New ordinance gives local vendors more options

Good news for fans of the farm-to-table movement: Lake Oswego has cleared the way for produce stands throughout the city.

On Tuesday, the City Council approved an ordinance to allow vendors to sell fruits and vegetables more widely throughout the city, largely in response to the near-closure of the Parsons Farms fruit and vegetable stand.

The stand had long operated at the corner of Kruse Way and Carman Drive, but with the recent sale of the property, the Parsons family found it impossible to set up shop anywhere else inside the city proper. The stand is open for too long each year to qualify for a temporary use permit, and neither "farm stand" nor "produce stand" are recognized as allowed use in any zone.

The new regulations grant primary and accessory use permits to farm stands in neighborhood commercial, general commercial and East End commercial zones. It would also allow the stands accessory use permits in office commercial, Foothills mixed use, and campus research and development zones.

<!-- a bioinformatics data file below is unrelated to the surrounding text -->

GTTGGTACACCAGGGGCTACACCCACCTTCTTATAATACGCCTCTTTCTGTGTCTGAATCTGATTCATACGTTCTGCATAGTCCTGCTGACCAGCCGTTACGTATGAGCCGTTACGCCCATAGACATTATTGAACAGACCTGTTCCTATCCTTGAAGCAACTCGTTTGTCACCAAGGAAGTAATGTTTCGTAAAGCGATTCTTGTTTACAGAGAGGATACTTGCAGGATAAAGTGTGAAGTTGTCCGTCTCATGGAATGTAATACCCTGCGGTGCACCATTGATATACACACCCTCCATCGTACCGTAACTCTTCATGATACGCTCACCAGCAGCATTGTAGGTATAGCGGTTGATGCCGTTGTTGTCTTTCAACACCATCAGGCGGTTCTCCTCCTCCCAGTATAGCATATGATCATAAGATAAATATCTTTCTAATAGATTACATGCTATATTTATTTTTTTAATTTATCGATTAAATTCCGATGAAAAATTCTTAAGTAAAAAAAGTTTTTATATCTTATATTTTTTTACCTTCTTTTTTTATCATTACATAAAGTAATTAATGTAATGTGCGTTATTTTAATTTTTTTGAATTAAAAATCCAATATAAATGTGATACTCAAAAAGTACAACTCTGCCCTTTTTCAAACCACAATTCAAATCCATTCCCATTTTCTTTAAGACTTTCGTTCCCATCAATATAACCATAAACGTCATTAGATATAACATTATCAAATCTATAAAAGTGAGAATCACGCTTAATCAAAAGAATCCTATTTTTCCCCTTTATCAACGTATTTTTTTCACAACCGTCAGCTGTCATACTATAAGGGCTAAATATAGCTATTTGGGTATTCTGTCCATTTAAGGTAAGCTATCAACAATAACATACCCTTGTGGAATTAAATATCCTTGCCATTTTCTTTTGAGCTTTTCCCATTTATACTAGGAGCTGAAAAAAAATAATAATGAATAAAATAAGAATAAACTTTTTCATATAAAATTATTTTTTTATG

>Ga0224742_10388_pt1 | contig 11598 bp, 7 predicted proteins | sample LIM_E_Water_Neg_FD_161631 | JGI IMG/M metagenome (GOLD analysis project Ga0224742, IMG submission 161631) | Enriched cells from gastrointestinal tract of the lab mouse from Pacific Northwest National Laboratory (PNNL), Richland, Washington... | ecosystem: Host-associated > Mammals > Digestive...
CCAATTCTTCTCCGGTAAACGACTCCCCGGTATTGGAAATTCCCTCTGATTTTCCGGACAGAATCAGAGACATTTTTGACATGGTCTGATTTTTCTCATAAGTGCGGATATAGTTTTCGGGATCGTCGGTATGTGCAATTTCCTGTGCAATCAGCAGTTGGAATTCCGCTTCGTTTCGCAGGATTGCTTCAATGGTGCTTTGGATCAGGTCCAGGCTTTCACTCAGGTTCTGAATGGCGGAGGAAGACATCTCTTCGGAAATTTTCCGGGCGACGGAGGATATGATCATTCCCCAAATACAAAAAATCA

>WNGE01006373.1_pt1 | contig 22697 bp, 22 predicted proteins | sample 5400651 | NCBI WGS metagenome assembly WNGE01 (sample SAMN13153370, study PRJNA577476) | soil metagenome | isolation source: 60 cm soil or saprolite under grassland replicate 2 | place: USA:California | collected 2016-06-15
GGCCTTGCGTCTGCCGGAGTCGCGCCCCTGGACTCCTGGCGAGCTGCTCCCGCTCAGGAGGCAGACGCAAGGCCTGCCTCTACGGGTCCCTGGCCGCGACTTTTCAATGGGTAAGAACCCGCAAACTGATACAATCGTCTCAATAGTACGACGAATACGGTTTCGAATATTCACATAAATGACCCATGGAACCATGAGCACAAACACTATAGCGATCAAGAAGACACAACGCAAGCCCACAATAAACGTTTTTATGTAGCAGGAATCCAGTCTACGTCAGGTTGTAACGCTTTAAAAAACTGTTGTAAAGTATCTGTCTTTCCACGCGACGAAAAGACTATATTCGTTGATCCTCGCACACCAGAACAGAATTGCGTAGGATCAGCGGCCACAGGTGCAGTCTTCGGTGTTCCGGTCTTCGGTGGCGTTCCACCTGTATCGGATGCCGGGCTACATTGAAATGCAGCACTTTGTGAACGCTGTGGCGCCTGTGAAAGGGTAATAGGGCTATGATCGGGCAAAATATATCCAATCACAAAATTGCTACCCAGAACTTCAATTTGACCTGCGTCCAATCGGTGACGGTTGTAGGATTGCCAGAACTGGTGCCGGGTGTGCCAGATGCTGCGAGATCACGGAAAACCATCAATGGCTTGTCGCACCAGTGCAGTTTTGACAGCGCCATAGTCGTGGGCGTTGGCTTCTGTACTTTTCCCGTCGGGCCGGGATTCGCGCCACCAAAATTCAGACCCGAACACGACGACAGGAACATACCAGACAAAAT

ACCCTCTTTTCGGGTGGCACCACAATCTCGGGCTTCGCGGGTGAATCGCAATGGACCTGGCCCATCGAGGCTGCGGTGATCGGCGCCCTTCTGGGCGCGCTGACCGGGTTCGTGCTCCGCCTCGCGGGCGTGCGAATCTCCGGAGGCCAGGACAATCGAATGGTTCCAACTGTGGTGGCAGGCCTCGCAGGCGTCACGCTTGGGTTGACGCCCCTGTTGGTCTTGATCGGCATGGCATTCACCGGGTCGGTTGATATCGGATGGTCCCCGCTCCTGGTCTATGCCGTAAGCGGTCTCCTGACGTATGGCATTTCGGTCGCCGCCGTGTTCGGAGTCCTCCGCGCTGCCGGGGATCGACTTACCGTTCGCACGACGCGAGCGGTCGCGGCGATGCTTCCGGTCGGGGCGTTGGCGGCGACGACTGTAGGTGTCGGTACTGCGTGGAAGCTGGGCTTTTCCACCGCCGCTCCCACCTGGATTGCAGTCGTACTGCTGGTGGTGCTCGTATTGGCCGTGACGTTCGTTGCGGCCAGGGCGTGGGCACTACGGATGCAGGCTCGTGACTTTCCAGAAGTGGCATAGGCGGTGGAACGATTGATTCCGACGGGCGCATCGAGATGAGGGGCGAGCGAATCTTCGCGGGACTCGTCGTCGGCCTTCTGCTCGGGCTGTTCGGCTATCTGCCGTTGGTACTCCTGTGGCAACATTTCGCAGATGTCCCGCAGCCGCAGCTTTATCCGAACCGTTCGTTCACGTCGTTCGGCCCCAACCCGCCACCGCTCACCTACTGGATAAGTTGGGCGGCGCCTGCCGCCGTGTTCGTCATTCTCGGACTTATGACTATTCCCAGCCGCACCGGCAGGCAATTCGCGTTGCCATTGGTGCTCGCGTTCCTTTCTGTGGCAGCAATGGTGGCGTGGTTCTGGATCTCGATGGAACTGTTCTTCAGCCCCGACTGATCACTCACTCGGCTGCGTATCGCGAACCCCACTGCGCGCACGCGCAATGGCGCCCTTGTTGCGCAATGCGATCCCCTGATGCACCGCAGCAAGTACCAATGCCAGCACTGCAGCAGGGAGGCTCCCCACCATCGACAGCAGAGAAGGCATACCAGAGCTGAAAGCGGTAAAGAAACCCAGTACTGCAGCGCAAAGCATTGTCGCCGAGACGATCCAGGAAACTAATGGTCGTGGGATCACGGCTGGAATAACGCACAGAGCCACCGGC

To prevent too great of a concentration of farm stands in one area — and effectively, to prevent a pop-up farmers market — the ordinance limits the number of stands per site, and caps the size of each stand at 800 square feet.

“This would allow (produce stand vendors) to locate anywhere that's suitable to them, anywhere in the zones we designate,” Jessica Numanoglu, senior planner, told the council.

Planning director Scot Siegel said the new ordinance reflects a priority in the city’s comprehensive plan to grant the public greater access to local food.

Council member Donna Jordan suggested adding specific design standards for such stands, although council member Jon Gustafson warned against "out of control" regulations.

"It shouldn't be too hard to open a farm stand," Gustafson said. "No blue tarps, but other than that, we're cool."

The council voted unanimously to approve the ordinance, with an amendment to direct staff to explore adding the possibility of conditional use in public, park and natural areas.

Prior to the vote, Ashley Parsons of Parsons Farms thanked the council and the community for their support.

"It's been really hard not to open our stand for the first spring in 25 years, and the community has been feeling it as well," Parsons said.

"We are 100 percent in support of this code amendment," she added. "It would allow my family's business to always be a part of the community. It's life-changing for my family, and also for the community."

During the Tuesday meeting, the City Council also awarded a $3 million public contract to Kerry Contractors Oregon, Inc., for the Kerr Parkway Rehabilitation Project.

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